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RACHEL IDZERDA FOR THE GLOBE AND MAIL

On season two of the Food Network's Chopped Canada, master chef Susur Lee gets to judge other people's culinary creations. The job, he says, requires an open mind and palate – 30-plus years of experience in the business doesn't hurt either. Here, the Father of Fusion shares some secrets to his own success, including why it's never okay to be a poopy face.

Success is knowing when to suck it up

I would say that my best advice to aspiring chefs is: Suck it up! In this generation, many young cooks are inspired by getting well-known very fast and by living on top of their heads rather than in their bodies. They see a show – they see cooks who are on TV and they think, I can do that. There's nothing wrong to have a desire for [celebrity], but skills still need to be practised and [a lot of young people] don't want to take the time to learn the skills, which is repetition, repetition, repetition: Slicing, cutting, pounding, grinding, that kind of stuff. I spent years learning and I'm still mastering my techniques. That doesn't mean going online to see how a certain technique is done. That doesn't amount to the experience of practising and doing it 100 times the same. Consistency is so important. Before you can be creative, you have to be able to be consistent. That's the success of a chef.

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Rule with an iron fist and an open heart

In the kitchen and with my staff I think of myself as firm and fair. I'm a bit old-school and a bit new-school at the same time. The old-school part is about being professional: Organization, making sure everything in the kitchen is where it belongs. It's discipline – show up on time, finish what you are supposed to be finishing. They call me a hard-ass, but I say if I can stand on my feet 12, 13 hours a day at my age, you can stand longer. The new-school part is that I always let my staff speak – I am open to their ideas and their feelings. When I was coming up as a chef, that's not how it worked – you listened, you didn't question. In my kitchen, sometimes I am a father and a psychiatrist as much as a master. I'll say, 'Why are you crying?' And they say, 'Chef, I didn't know it was going to be so hard.' It is hard. That's the truth. I always advise that for the first two years of working in this business you should forget about having a relationship. It's very isolating and challenging. And it's great.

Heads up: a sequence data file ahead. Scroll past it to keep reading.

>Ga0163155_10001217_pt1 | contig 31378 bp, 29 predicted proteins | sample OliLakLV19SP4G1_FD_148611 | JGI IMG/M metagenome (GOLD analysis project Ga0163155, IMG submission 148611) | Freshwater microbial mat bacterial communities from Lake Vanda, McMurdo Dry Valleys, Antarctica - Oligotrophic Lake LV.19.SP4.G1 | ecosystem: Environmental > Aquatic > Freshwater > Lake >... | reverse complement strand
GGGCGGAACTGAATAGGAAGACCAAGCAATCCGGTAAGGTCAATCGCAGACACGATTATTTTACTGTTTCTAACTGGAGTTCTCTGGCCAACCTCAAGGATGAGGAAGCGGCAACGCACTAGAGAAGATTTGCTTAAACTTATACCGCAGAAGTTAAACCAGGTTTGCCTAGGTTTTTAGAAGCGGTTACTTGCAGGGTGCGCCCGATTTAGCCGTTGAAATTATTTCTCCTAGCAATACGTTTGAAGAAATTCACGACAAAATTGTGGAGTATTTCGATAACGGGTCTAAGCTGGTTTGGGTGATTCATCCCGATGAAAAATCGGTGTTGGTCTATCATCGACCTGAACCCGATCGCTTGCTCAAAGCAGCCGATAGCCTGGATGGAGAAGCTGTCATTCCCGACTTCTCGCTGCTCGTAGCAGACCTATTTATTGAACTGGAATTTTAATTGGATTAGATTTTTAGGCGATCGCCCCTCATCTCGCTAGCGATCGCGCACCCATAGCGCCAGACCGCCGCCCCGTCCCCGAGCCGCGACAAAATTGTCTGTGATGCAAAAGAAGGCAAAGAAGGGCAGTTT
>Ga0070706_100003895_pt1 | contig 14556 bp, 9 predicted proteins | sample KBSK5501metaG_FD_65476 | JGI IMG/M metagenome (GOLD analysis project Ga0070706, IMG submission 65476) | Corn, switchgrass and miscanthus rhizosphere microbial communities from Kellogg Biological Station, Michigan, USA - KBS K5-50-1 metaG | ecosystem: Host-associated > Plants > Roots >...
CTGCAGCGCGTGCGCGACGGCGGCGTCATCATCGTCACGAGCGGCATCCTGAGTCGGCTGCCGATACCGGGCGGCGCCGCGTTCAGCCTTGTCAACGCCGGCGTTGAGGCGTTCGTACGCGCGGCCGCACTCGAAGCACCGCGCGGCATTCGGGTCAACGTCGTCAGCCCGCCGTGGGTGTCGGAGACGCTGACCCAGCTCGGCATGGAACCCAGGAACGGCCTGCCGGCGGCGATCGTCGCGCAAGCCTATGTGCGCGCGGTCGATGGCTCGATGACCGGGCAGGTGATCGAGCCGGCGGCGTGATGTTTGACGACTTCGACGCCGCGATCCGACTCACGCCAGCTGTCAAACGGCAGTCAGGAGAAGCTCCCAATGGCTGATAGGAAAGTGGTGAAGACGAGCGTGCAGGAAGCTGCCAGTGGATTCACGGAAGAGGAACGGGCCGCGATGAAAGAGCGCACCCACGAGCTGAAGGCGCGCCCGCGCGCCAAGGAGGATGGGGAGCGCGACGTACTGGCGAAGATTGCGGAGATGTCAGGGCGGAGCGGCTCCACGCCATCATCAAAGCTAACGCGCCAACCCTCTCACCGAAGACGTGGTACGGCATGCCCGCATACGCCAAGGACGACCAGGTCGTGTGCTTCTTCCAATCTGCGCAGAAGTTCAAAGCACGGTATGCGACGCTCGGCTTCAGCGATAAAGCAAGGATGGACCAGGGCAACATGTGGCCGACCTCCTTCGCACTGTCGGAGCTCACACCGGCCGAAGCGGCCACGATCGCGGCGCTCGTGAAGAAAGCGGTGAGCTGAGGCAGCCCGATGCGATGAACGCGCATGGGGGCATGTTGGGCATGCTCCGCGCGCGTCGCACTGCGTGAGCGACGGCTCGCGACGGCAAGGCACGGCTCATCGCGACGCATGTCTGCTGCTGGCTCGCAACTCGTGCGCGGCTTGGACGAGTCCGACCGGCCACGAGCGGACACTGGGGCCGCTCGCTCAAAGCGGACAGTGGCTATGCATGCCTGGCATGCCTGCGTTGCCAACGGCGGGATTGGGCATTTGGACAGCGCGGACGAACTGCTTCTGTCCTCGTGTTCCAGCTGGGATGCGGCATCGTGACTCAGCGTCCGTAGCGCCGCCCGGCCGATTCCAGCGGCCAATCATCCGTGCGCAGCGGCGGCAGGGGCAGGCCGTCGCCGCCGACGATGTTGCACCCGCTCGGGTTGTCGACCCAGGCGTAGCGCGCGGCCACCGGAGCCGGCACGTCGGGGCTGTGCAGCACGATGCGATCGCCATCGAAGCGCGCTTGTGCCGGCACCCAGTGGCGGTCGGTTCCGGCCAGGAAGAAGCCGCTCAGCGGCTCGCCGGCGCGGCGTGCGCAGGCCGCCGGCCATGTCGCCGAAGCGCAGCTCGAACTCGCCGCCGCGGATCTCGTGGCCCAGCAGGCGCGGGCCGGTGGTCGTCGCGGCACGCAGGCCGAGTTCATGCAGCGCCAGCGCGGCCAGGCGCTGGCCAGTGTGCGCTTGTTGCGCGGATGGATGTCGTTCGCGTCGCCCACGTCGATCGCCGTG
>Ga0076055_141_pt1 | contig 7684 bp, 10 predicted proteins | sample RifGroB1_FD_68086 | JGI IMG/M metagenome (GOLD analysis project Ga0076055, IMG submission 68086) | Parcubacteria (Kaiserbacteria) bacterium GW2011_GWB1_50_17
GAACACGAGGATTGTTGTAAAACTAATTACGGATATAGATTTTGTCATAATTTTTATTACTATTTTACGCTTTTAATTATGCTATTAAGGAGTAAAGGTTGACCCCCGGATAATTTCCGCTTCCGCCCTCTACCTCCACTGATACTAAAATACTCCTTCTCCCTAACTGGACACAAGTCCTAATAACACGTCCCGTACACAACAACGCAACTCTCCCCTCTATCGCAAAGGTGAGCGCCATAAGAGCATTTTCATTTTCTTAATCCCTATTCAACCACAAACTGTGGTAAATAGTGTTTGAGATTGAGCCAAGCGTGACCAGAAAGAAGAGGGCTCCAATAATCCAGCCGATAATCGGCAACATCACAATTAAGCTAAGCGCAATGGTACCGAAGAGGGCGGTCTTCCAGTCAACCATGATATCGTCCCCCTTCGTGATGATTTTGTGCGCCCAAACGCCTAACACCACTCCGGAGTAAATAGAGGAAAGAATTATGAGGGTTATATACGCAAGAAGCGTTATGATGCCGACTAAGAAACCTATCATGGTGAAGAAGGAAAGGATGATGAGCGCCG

Set your own trends

I don't really pay attention to food trends and what other restaurants are doing. I've been following my own style for 20 years. People named me the Father of Fusion – what's fusion? That means you can create anything! I get my inspiration from all over the world. My latest development is seeds – I purée them with herbs. For example, black sesame seed with sesame oil and olive oil and soy sauce, cilantro and a little bit of garlic. You can spread that on whatever you're grilling, you can toss it in salad. It's almost like a pesto, but it's seeds, which is good since a lot of people have nut allergies.

I also get very inspired by seeing people in their own kitchens. I was in China recently. A friend of mine opened a restaurant in Guangzhou. I was in the kitchen and I saw the chef deboning a chicken leg. I have deboned thousands of chicken legs, but I have never seen the technique he was using, so that got me really excited. For the upcoming Winterlicious [food festival in Toronto], I'll be serving a dish that uses that technique.

Fail hard, learn hard

When a project doesn't work out as you'd hoped it would, you just have to put your ego aside and continue to love what you do. You can't say, 'Oh, one restaurant closed so I'm just going to be a poopy face and a baby.' I'm the kind of person who gets bored very fast, which means I like to try new things. You can't expect every experiment to be a success. When I opened Madeline restaurant next to Lee [in Toronto], I was excited about having these two options side but side, but customers didn't like the two places. They wanted to go to Lee, and if it was full, they were frustrated. I think [part of the problem] was that it was a mixed message rather than one clear concept. I realized that and I turned the whole place into Lee, which has been a success. When something fails, you always learn something. That's a huge part of my culture. For me, it's also that I have three kids and I want to show them that failure is part of trying new things.

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This interview has been condensed and edited by Courtney Shea.

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